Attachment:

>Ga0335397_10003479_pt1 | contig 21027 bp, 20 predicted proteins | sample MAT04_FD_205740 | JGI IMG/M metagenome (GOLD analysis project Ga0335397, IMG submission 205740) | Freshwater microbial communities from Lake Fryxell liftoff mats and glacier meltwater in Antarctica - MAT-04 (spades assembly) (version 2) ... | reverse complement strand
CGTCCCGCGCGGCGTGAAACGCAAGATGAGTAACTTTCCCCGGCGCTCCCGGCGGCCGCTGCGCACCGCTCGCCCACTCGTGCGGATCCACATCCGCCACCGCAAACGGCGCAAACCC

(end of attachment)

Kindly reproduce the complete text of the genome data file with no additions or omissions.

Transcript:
>Ga0335397_10003479_pt1 | contig 21027 bp, 20 predicted proteins | sample MAT04_FD_205740 | JGI IMG/M metagenome (GOLD analysis project Ga0335397, IMG submission 205740) | Freshwater microbial communities from Lake Fryxell liftoff mats and glacier meltwater in Antarctica - MAT-04 (spades assembly) (version 2) ... | reverse complement strand
CGTCCCGCGCGGCGTGAAACGCAAGATGAGTAACTTTCCCCGGCGCTCCCGGCGGCCGCTGCGCACCGCTCGCCCACTCGTGCGGATCCACATCCGCCACCGCAAACGGCGCAAACCC